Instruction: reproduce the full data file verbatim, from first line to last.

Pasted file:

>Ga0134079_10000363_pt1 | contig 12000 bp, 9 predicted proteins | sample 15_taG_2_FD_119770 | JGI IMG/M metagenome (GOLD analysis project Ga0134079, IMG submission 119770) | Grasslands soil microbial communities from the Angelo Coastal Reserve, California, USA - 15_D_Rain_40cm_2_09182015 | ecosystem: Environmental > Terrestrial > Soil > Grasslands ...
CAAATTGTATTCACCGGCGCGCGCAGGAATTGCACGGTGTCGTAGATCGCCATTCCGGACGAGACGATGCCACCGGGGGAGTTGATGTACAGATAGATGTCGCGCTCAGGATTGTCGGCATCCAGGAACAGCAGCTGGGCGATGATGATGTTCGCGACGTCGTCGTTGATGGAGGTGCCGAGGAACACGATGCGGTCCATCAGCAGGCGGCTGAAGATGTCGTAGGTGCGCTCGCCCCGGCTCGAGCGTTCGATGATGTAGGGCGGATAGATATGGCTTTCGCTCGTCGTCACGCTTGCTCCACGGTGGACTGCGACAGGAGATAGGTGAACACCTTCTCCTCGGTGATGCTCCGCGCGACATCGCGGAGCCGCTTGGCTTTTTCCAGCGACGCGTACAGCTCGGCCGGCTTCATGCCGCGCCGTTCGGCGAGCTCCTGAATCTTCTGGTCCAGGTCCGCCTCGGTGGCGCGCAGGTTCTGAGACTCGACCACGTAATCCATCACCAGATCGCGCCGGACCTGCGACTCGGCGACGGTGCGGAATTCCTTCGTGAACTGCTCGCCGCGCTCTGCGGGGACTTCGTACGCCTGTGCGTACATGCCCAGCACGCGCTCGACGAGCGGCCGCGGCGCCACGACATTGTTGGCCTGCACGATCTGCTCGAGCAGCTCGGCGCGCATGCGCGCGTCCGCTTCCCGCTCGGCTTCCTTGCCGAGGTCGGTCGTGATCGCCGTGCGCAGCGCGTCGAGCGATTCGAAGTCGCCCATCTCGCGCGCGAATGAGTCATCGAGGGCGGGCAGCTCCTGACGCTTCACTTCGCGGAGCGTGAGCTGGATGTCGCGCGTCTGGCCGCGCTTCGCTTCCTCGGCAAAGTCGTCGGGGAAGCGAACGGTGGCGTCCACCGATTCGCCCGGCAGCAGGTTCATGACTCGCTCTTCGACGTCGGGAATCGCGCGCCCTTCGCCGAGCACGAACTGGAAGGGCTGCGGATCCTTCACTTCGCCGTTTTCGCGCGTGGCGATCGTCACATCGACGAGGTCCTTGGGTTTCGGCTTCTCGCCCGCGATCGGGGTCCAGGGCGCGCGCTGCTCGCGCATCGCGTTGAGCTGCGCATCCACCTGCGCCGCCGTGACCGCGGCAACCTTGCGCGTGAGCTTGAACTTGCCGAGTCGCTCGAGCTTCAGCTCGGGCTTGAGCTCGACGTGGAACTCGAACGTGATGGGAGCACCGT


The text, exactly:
>Ga0134079_10000363_pt1 | contig 12000 bp, 9 predicted proteins | sample 15_taG_2_FD_119770 | JGI IMG/M metagenome (GOLD analysis project Ga0134079, IMG submission 119770) | Grasslands soil microbial communities from the Angelo Coastal Reserve, California, USA - 15_D_Rain_40cm_2_09182015 | ecosystem: Environmental > Terrestrial > Soil > Grasslands ...
CAAATTGTATTCACCGGCGCGCGCAGGAATTGCACGGTGTCGTAGATCGCCATTCCGGACGAGACGATGCCACCGGGGGAGTTGATGTACAGATAGATGTCGCGCTCAGGATTGTCGGCATCCAGGAACAGCAGCTGGGCGATGATGATGTTCGCGACGTCGTCGTTGATGGAGGTGCCGAGGAACACGATGCGGTCCATCAGCAGGCGGCTGAAGATGTCGTAGGTGCGCTCGCCCCGGCTCGAGCGTTCGATGATGTAGGGCGGATAGATATGGCTTTCGCTCGTCGTCACGCTTGCTCCACGGTGGACTGCGACAGGAGATAGGTGAACACCTTCTCCTCGGTGATGCTCCGCGCGACATCGCGGAGCCGCTTGGCTTTTTCCAGCGACGCGTACAGCTCGGCCGGCTTCATGCCGCGCCGTTCGGCGAGCTCCTGAATCTTCTGGTCCAGGTCCGCCTCGGTGGCGCGCAGGTTCTGAGACTCGACCACGTAATCCATCACCAGATCGCGCCGGACCTGCGACTCGGCGACGGTGCGGAATTCCTTCGTGAACTGCTCGCCGCGCTCTGCGGGGACTTCGTACGCCTGTGCGTACATGCCCAGCACGCGCTCGACGAGCGGCCGCGGCGCCACGACATTGTTGGCCTGCACGATCTGCTCGAGCAGCTCGGCGCGCATGCGCGCGTCCGCTTCCCGCTCGGCTTCCTTGCCGAGGTCGGTCGTGATCGCCGTGCGCAGCGCGTCGAGCGATTCGAAGTCGCCCATCTCGCGCGCGAATGAGTCATCGAGGGCGGGCAGCTCCTGACGCTTCACTTCGCGGAGCGTGAGCTGGATGTCGCGCGTCTGGCCGCGCTTCGCTTCCTCGGCAAAGTCGTCGGGGAAGCGAACGGTGGCGTCCACCGATTCGCCCGGCAGCAGGTTCATGACTCGCTCTTCGACGTCGGGAATCGCGCGCCCTTCGCCGAGCACGAACTGGAAGGGCTGCGGATCCTTCACTTCGCCGTTTTCGCGCGTGGCGATCGTCACATCGACGAGGTCCTTGGGTTTCGGCTTCTCGCCCGCGATCGGGGTCCAGGGCGCGCGCTGCTCGCGCATCGCGTTGAGCTGCGCATCCACCTGCGCCGCCGTGACCGCGGCAACCTTGCGCGTGAGCTTGAACTTGCCGAGTCGCTCGAGCTTCAGCTCGGGCTTGAGCTCGACGTGGAACTCGAACGTGATGGGAGCACCGT